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Chhena poda
Place of originIndia
Region or stateOdisha, India
Main ingredientsChhena cheese, sugar, cashew nuts and raisins

Chhena poda ((transl. Baked cheese) is a cheese dessert from the Indian state of Odisha. Chhena poda literally means Baked Cheese in Odia.[1] It is made of well-kneaded homemade fresh cheese chhena, sugar, and is baked for several hours until it browns.[2] Chhena poda is known as one of the Indian dessert whose flavor is predominantly derived from the caramelization of sugar.

Chenapoda of Pahala, Odisha
Chenapoda of Pahala, Odisha


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Chhenapoda originated in the Odia village of Dasapalla in the first half of the twentieth century. The owner of a confectionery, Sudarsan Sahu[3] decided to add sugar and seasonings to leftover cottage cheese one night, and left it in the Indian Chulha that was still warm from earlier use. The next day, he was pleasantly surprised to find out what a scrumptious dessert he had created.

Chhenapoda Dibasa is being celebrated since 11 April 2022, the birth anniversary of Sudarsan Sahoo.[4][5]


Chhena poda is usually made at home during traditional festivals in Odisha, such as Durga Puja. It is also served in small traditional roadside stalls and confectioneries throughout the state along with other delicacies such as rasagolla. Since the mid-1980s, it has gradually found its place in restaurant menus across Odisha. Odisha Milk Federation is investing heavily in mass-producing and popularizing this delicacy, determined not to let this happen again.[6][7][8][9]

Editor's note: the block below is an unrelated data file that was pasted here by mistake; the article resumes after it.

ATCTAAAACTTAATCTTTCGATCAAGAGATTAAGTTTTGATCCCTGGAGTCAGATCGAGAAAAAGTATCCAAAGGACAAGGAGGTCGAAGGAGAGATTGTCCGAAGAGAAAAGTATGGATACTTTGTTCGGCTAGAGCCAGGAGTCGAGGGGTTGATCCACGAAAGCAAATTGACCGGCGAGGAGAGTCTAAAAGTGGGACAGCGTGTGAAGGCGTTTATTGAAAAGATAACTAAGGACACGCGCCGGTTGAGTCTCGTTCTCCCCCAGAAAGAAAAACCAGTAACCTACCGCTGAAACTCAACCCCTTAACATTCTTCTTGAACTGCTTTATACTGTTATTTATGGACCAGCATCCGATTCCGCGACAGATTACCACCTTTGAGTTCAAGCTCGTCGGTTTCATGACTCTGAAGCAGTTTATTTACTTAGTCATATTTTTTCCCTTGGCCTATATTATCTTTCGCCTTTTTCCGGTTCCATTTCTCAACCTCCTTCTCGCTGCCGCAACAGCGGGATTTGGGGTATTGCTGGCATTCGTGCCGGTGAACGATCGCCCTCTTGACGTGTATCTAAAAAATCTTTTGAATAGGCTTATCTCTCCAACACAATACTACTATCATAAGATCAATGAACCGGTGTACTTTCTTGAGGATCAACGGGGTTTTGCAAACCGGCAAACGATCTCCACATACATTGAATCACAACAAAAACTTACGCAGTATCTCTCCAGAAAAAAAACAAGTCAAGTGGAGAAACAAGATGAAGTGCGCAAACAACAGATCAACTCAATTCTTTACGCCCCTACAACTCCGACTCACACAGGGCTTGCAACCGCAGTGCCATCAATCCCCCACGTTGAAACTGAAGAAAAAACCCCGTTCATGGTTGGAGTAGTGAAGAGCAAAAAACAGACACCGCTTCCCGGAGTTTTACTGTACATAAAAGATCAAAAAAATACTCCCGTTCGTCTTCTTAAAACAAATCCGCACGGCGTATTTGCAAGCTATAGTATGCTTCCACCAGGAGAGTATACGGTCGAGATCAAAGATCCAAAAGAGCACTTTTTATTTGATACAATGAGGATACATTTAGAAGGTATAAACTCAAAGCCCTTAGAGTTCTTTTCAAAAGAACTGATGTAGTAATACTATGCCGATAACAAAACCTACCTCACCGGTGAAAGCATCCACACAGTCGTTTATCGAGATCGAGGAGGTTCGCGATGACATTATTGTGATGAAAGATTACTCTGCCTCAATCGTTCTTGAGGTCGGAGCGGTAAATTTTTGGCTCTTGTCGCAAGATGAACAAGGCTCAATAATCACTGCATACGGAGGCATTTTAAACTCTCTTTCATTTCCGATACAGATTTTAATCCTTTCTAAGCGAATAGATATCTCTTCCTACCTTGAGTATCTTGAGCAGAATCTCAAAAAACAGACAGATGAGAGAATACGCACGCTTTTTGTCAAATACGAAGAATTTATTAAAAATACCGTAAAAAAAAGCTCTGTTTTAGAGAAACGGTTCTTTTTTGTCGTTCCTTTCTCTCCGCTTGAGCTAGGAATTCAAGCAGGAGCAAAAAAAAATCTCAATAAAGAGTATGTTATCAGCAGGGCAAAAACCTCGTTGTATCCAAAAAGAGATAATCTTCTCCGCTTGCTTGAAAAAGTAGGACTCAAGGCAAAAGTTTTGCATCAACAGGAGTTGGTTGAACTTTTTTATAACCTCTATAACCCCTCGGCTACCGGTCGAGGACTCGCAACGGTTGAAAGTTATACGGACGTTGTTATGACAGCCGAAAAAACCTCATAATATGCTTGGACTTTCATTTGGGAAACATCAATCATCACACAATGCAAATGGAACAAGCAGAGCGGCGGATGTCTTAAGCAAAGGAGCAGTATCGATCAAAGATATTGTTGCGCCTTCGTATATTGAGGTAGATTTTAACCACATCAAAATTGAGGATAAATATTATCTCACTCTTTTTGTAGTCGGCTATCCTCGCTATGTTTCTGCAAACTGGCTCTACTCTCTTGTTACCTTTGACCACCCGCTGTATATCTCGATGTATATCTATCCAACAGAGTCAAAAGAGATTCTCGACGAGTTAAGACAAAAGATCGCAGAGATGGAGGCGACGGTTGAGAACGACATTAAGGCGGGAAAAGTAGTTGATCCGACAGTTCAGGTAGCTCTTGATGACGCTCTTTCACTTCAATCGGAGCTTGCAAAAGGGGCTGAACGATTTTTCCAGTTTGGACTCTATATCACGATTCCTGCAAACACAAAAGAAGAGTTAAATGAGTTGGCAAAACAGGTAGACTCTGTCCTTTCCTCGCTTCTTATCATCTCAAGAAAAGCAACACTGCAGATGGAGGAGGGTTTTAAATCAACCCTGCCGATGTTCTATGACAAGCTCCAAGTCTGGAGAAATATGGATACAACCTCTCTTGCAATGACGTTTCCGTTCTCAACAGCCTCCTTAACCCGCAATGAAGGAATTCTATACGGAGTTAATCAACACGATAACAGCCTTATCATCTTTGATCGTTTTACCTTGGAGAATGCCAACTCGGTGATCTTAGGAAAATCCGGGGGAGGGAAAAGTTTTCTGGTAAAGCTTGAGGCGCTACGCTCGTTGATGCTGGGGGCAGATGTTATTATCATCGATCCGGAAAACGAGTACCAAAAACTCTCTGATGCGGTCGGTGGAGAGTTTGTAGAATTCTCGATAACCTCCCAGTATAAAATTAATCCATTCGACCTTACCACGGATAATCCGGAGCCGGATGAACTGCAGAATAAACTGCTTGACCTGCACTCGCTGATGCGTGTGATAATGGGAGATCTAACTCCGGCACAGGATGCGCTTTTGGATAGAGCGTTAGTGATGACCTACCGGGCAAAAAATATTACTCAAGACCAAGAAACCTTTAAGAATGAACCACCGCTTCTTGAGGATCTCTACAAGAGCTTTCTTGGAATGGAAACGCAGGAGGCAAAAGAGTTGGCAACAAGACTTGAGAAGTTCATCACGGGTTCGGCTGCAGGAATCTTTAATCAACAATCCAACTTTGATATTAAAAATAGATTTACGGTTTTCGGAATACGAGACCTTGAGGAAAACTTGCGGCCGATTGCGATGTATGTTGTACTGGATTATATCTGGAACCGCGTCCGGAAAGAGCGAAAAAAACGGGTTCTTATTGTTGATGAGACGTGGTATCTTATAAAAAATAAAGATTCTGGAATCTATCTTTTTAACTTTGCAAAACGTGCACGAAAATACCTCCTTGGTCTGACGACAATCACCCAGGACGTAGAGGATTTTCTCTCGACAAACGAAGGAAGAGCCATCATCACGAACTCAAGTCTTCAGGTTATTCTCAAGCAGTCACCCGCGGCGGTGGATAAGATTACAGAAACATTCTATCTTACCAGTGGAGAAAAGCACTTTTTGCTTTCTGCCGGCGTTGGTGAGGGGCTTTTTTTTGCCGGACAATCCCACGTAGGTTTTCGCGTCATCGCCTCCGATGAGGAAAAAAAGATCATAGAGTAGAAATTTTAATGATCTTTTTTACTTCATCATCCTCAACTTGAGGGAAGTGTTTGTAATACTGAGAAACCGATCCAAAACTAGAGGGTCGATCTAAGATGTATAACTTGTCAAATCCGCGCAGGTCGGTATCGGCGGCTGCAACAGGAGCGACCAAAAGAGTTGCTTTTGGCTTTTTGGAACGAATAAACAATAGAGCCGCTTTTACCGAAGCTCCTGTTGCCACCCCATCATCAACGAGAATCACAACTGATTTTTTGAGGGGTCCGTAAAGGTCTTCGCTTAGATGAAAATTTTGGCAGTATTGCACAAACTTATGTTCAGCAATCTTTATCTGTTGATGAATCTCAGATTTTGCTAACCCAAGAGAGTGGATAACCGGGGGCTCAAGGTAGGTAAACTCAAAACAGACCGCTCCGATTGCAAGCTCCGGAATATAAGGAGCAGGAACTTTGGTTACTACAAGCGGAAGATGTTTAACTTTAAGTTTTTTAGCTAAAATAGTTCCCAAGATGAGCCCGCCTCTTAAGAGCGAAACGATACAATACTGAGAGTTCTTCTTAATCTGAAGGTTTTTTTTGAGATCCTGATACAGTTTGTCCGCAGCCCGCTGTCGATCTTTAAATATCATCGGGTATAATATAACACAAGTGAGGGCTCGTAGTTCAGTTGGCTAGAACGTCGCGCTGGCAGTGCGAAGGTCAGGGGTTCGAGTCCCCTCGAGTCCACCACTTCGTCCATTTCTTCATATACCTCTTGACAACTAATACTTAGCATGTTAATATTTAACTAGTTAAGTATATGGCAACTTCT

See also


  1. ^ Sahu, Deepika (2012). "Discover Odisha's 'sweet' magic". The Times of India. Archived from the original on 3 January 2013. Retrieved 3 July 2012. This mouth-watering sweet from Odisha literally means burnt cheese.
  2. ^ "The Sweet Bypass on NH5". UpperCrust.
  3. ^ "Inventor of 'Chhena Poda' passes away". Odisha Television Ltd. 23 November 2016.
  4. ^ Dash, Mrunal Manmay (12 April 2022). "Chhenapoda Dibasa: This is how Chhenapoda originated and evolved". Odisha TV. Retrieved 12 April 2022.
  5. ^ "Go ahead! Celebrate as it is Chhena Poda Dibasa". KalingaTV. 11 April 2022. Retrieved 12 April 2022.
  6. ^ editorial team (August 2002). "Orissa invests in marketing traditional confectionery product".
  7. ^ Rajaram Satpathy (15 August 2002). "Sweet wars: Chhenapoda vs rasagolla". The Times of India. Archived from the original on 19 October 2012.
  8. ^ "Chhena poda". The Hindu. 11 April 2009. Archived from the original on 5 October 2009.
  9. ^ "Chhena poda". The Hindu. 11 April 2009. Archived from the original on 4 November 2012.